For children with physical or visual difficulties who may not be aware that

the caps lock, for example, has
been pressed. The toggle keys give an audible warning when Caps lock, Num lock and Scroll lock keys are


Mouse settings

(Mouse tab)

For children who find it difficult to use the mouse and to understand the differen
ce between moving it and
the pointer moving on the screen.

The movement of the mouse and pointer settings can be changed. Software such as Word for Windows
can be useful for developing mouse control. Keyboard shortcuts can be used to replace some mouse
vements e.g. Ctrl + P for print. There and some children who may find it easier to use a different shape
of mouse, a trackerball or rollerball.

Mouse operation and appearance

For people who have difficulty in achieving accurate control of the screen point
er or who have problems
moving the mouse far enough further mouse settings are available through the Mouse option facility in the
Control Panel. The
mouse movement speed
setting causes the screen pointer to respond more quickly or
slowly to the movements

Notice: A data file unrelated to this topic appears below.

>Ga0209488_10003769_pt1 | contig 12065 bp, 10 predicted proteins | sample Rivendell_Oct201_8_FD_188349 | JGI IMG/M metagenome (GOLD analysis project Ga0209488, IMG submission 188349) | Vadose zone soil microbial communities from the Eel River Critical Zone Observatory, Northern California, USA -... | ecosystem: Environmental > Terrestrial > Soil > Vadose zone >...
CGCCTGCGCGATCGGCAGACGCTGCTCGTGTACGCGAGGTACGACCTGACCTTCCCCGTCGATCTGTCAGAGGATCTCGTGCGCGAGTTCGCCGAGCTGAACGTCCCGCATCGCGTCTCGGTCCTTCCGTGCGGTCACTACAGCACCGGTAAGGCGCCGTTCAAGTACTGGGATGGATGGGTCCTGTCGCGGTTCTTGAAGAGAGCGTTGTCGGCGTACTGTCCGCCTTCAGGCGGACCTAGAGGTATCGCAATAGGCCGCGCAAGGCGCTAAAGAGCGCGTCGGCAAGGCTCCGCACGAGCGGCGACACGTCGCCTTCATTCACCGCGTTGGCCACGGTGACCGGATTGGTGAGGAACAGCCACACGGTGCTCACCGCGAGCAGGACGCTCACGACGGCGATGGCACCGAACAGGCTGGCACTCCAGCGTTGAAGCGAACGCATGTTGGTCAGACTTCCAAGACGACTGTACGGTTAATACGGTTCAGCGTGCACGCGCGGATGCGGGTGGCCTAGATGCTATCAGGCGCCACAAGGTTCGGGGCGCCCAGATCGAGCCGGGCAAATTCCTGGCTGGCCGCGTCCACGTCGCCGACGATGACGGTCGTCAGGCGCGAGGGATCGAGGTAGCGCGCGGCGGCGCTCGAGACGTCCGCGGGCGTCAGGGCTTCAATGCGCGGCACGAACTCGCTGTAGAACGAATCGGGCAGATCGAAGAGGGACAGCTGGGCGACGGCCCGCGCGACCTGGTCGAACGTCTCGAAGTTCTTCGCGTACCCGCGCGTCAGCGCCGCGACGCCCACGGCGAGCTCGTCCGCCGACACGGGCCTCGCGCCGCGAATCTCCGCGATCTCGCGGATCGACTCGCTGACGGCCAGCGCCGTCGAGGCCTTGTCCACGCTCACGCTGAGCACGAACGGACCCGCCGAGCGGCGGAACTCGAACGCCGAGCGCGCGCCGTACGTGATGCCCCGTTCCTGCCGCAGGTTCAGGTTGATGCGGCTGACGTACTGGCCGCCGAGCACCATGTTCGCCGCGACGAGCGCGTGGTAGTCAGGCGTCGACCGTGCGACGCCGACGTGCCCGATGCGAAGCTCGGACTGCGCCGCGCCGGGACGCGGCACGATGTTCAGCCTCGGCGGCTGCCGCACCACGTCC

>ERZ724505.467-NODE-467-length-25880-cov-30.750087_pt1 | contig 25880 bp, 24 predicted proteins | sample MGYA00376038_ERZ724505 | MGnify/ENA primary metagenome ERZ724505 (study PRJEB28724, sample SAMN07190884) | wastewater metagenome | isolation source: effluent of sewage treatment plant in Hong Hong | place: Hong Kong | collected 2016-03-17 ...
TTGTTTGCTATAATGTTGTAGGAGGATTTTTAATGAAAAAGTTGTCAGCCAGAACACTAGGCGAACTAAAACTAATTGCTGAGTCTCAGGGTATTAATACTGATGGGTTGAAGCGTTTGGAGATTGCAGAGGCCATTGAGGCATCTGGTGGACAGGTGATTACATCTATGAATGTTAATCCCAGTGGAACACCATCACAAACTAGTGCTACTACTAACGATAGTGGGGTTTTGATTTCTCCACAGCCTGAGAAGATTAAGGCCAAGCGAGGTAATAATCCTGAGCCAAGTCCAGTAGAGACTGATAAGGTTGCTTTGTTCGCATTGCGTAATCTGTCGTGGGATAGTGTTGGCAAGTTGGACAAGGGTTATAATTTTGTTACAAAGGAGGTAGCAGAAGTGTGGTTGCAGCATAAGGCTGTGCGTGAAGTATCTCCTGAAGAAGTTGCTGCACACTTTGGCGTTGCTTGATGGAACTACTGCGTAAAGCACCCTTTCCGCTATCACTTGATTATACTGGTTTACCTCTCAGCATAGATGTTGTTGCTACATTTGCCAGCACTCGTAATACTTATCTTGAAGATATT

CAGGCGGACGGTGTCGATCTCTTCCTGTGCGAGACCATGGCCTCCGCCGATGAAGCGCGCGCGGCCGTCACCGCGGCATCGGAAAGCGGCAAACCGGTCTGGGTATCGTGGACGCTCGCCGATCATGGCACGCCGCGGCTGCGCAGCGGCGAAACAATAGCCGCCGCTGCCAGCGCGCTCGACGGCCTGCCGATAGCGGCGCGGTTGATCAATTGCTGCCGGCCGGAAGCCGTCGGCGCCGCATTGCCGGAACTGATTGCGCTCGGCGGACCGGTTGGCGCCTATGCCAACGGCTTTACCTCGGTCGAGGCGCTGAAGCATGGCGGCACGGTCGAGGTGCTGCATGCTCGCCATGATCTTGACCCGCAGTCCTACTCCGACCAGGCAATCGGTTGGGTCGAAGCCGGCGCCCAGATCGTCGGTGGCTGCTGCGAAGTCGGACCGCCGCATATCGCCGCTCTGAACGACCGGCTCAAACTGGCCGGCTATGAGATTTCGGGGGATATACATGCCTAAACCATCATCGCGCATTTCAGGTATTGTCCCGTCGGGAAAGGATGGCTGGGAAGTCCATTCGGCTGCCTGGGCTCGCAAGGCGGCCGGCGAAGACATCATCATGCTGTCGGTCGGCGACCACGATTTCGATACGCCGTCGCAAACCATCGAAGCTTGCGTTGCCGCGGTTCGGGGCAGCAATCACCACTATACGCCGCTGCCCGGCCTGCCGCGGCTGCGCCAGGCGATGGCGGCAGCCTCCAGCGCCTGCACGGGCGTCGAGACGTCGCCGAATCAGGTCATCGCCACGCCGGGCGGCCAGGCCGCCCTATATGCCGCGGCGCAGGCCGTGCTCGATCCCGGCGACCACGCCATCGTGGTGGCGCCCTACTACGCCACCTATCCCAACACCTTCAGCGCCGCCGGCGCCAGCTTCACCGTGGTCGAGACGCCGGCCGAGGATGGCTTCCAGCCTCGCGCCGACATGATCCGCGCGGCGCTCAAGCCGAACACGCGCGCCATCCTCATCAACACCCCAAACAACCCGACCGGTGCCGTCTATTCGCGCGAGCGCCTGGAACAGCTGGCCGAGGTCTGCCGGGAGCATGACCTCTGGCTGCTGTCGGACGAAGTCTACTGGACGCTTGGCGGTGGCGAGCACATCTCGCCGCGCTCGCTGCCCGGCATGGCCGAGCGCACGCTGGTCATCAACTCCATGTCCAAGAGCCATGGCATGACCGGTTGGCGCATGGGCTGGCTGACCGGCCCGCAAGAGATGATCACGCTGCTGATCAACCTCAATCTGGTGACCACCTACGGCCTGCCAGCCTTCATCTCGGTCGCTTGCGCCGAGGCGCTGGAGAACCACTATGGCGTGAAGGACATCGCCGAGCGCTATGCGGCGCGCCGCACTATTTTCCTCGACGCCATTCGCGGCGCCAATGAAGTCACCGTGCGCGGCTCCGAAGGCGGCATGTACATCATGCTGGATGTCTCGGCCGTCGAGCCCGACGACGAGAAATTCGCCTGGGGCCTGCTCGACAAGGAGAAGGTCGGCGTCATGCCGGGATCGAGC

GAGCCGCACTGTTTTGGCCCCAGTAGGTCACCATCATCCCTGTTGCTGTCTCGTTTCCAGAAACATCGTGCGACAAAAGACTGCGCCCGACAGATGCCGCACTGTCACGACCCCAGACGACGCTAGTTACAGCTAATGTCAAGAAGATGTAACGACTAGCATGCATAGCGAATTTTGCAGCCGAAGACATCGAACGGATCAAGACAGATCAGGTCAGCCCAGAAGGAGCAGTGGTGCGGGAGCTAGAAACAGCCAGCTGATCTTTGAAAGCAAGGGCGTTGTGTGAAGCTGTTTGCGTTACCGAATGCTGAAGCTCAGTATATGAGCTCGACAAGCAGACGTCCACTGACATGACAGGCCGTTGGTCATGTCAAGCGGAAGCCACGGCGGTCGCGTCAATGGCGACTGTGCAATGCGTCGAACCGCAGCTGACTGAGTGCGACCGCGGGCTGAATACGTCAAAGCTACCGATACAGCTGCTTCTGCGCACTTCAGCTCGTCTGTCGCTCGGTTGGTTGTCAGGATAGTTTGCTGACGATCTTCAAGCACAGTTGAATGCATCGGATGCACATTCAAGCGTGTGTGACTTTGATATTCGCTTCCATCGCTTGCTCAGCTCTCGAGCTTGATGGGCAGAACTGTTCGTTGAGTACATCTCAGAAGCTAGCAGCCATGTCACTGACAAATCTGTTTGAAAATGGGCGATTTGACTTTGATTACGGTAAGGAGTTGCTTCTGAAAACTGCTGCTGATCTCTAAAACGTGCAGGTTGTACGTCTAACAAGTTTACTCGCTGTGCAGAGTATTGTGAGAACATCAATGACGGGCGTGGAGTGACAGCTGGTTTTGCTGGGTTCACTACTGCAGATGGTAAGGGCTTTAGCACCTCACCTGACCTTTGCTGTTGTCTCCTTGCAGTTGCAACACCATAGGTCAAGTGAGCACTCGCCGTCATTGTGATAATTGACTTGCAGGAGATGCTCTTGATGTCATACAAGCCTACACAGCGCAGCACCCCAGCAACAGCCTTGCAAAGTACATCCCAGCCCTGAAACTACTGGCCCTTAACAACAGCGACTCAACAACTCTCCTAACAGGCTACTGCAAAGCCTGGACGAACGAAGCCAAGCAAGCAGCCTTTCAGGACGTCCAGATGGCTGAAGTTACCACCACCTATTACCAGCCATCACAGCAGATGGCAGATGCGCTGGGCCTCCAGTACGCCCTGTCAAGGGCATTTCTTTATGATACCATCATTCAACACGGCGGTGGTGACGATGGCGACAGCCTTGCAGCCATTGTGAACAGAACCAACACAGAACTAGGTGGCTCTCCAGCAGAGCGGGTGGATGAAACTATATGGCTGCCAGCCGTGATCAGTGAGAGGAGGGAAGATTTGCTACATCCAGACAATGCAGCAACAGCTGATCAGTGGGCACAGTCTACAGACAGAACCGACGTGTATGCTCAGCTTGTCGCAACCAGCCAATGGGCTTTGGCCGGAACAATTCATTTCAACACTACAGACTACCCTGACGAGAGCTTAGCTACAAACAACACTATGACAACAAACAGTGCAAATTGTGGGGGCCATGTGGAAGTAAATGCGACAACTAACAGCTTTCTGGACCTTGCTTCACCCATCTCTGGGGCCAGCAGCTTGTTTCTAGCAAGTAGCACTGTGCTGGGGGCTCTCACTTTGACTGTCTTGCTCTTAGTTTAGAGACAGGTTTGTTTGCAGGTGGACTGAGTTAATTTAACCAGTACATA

of the mouse. For children who cannot make two consecutive clicks of the mouse
quickly enough it is possible to alter the
double click speed.

Mouse control via the keyboard
(mouse tab)

For children who find a mouse difficult to control or who have limited

reach making it hard for them to
manage both keyboard and mouse. The mouse pointer can be controlled from the keyboard using the
number keys.

Display contrast
(display tab)

Provides a selection of high contrast displays and colour schemes deigned to help

people with visual

Display settings

Further colour schemes, font sizes and types and layouts can be changed through the display settings in
Control Panel.

Enabling access to computers

Visual impairment

Pupils with visual impairment shoul
d normally be assessed for ICT requirements by a qualified person.